Yesterday marked the sunrise launch of the .porn and .adult generic top-level domains (gTLDs), which join .xxx in the top-level domain name space as gTLDs targeted mainly at online purveyors of adult entertainment.  As with .xxx, the introduction of these adult-themed gTLDs presents yet another annoyance for trademark owners already fatigued by the weekly onslaught of gTLDs introduced over the past couple of years pursuant to ICANN’s expansion of the domain name spaceAlso as with .xxx, brand owners have some opportunities to defensively register .adult and .porn domain names early in the life of these new gTLDs.

ICM Registry, the operator of this titillating trifecta of gTLDs, intended that trademark owners who secured “blocking” registrations of .xxx domains would receive free matching registrations for corresponding domains in the .porn and .adult. (and the forthcoming .sex) gTLDs.  However, this plan fell through, and brand owners must once again pony up registration fees.  They generally have three options prior to general availability of .porn and .adult domains.

  1. Trademark Clearinghouse Sunrise Period. From March 2, 2015 to April 1, 2015, trademark owners that have trademarks recorded in the Trademark Clearinghouse can register corresponding .porn and .adult domains in the same manner that they can register in the sunrise periods of other newly launched top-level domains.
  1. Sunrise B. From April 6, 2015 to April 30, 2015, trademark owners that already own a matching .xxx registration can register .porn and .adult domains.
  1. Domain Matching. From May 6, 2015 to May 31, 2015, anyone that owns a .xxx domain registered by April 30, 2015 can register matching .porn and .adult domains.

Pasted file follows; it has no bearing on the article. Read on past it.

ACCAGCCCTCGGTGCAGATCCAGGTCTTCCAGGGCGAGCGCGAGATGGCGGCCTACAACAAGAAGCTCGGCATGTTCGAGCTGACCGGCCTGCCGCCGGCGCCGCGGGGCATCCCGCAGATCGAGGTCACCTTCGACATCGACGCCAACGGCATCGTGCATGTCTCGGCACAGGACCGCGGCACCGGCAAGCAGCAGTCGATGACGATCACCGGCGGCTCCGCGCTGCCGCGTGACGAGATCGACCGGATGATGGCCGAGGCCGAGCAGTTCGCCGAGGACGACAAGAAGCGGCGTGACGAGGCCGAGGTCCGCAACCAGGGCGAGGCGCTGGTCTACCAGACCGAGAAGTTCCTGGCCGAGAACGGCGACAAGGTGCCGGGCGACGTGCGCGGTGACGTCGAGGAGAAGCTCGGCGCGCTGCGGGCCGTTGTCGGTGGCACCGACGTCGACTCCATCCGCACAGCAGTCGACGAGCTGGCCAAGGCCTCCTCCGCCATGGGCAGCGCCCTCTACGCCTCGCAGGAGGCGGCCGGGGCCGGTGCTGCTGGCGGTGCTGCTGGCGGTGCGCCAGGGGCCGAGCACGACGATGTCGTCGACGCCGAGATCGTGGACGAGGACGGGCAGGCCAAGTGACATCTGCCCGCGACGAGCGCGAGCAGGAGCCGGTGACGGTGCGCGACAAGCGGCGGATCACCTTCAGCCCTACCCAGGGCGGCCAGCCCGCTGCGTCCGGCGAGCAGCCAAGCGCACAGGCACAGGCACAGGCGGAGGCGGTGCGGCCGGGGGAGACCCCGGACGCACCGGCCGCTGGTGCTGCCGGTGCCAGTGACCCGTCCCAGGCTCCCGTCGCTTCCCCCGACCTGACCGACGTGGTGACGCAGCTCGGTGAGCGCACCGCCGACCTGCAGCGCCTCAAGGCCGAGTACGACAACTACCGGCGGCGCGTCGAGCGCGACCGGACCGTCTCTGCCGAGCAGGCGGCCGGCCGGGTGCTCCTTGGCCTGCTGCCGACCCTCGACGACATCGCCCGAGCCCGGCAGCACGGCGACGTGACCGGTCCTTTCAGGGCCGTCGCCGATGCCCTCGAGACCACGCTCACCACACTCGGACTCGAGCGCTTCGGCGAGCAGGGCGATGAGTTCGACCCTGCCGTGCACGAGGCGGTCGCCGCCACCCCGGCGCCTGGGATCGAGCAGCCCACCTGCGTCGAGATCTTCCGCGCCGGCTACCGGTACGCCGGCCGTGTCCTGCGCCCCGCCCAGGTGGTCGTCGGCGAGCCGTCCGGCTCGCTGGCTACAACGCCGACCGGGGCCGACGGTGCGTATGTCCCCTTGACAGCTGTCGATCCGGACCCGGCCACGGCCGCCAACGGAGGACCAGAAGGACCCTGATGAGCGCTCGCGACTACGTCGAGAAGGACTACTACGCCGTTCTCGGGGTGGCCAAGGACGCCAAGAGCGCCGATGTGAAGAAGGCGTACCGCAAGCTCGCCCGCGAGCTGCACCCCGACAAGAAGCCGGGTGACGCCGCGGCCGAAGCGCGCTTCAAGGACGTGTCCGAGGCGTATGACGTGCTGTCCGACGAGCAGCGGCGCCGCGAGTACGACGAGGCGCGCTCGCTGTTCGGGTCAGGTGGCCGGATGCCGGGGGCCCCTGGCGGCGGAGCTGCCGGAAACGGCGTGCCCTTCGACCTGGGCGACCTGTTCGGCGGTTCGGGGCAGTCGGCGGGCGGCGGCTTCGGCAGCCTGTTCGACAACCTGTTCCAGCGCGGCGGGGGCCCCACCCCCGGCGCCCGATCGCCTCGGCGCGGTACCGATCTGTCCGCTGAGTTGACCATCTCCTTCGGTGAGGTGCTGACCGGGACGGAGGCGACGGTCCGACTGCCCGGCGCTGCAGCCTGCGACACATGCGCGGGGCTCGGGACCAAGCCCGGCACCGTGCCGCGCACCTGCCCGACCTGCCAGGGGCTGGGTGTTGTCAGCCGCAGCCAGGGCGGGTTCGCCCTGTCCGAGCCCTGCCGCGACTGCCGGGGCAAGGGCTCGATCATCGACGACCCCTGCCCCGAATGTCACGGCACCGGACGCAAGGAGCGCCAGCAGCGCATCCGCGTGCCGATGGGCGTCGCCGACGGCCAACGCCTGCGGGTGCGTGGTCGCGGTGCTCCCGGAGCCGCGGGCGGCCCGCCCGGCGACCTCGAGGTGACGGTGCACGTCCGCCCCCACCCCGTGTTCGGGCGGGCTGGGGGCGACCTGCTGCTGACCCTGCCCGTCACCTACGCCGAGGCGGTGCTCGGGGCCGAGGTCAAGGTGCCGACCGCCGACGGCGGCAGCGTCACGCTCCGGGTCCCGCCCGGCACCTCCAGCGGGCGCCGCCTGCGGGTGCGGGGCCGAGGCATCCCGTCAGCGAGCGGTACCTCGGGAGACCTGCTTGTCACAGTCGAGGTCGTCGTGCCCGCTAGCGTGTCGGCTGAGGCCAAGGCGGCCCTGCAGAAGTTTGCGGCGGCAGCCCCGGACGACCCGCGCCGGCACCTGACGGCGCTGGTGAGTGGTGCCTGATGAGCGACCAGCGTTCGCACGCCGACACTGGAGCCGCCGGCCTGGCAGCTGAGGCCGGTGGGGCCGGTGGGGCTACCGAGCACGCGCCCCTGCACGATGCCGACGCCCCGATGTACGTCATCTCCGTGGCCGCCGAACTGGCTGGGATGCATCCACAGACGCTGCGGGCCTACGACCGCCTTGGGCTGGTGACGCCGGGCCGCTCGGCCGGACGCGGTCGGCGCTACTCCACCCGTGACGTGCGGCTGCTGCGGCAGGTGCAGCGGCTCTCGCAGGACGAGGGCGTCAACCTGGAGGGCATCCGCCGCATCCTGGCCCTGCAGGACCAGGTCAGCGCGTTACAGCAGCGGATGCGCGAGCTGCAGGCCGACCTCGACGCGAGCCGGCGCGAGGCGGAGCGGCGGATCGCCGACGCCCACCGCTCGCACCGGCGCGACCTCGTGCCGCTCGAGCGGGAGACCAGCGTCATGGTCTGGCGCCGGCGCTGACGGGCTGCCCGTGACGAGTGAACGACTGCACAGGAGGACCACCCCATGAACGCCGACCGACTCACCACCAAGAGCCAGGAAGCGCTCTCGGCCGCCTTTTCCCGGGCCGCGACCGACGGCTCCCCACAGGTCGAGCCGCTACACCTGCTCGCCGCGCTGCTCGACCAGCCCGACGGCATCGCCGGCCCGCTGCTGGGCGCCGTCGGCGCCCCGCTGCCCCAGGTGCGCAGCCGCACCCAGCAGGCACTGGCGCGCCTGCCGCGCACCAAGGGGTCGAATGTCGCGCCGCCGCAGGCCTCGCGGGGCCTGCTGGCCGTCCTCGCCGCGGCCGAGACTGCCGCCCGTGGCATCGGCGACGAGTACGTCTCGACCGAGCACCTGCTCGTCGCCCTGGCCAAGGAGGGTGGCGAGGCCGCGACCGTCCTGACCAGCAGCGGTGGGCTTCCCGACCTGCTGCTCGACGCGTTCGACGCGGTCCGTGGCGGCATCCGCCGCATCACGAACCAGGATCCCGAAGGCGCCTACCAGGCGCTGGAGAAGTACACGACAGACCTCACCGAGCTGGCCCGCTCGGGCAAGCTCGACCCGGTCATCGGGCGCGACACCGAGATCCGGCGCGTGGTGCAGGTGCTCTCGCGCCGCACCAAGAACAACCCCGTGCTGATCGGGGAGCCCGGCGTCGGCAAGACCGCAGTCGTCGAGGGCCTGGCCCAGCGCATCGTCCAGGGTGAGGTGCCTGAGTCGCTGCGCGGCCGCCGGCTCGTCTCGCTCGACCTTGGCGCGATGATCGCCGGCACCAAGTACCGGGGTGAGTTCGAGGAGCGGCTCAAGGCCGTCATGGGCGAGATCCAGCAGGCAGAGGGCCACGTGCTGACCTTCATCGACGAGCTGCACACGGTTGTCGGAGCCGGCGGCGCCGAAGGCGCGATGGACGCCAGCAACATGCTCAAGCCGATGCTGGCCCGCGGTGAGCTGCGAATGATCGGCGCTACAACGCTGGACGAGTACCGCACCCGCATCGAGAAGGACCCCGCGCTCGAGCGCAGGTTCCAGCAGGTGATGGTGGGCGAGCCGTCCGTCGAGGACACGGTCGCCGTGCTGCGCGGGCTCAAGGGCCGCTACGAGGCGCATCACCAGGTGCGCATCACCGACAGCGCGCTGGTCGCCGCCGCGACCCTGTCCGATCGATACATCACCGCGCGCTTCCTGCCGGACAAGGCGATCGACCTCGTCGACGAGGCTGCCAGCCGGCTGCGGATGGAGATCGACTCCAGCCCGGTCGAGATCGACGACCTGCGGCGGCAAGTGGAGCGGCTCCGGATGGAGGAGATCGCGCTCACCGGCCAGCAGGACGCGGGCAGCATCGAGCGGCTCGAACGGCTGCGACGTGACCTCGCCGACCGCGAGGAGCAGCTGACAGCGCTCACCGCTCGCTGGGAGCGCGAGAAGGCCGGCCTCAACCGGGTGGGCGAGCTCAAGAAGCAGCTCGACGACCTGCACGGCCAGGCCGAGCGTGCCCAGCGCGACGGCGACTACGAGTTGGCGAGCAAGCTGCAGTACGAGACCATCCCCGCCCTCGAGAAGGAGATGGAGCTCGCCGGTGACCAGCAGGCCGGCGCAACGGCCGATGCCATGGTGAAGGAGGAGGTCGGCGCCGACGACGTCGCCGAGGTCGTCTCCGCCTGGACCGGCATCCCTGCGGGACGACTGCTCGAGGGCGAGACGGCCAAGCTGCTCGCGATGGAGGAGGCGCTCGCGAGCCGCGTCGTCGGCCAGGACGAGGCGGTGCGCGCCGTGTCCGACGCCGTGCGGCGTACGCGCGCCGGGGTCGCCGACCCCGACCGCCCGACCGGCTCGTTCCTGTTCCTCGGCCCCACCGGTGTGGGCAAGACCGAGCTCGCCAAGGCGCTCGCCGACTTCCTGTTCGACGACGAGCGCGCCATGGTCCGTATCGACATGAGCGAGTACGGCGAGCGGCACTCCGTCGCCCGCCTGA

General availability of .porn and .adult domains opens on June 4, 2015, when domains can be registered by anyone on a first-come, first-served basis.  Certainly, trademark owners — and especially the owners of famous brands — concerned about potentially harmful third-party .porn and .adult registrations should consider registering their and domains during one of the two sunrise phases, if they’re eligible, and if not then at some point thereafter.

While .porn and .adult are less in-your-face than .xxx, they are arguably more likely to give brand owners headaches.  Unlike .xxx, registration in the these new gTLDs isn’t limited to purveyors of adult entertainment — they are available to all. Further, both .porn and .adult have meanings beyond sex.  “Porn” is often used colloquially to refer to enticing and “explicit” visual presentation of things other than naked humans, such as food and cars, and “adult” has widespread applicability beyond pornography.  For all of these reasons, there’s a good chance these domains could be more popular than .xxx, and they are probably more likely to be abused or at least registered and used in a manner that may conflict with trademarks.

The .Sex gTLD is expected to launch this fall, and the same registration options for brand owners should be available at that time.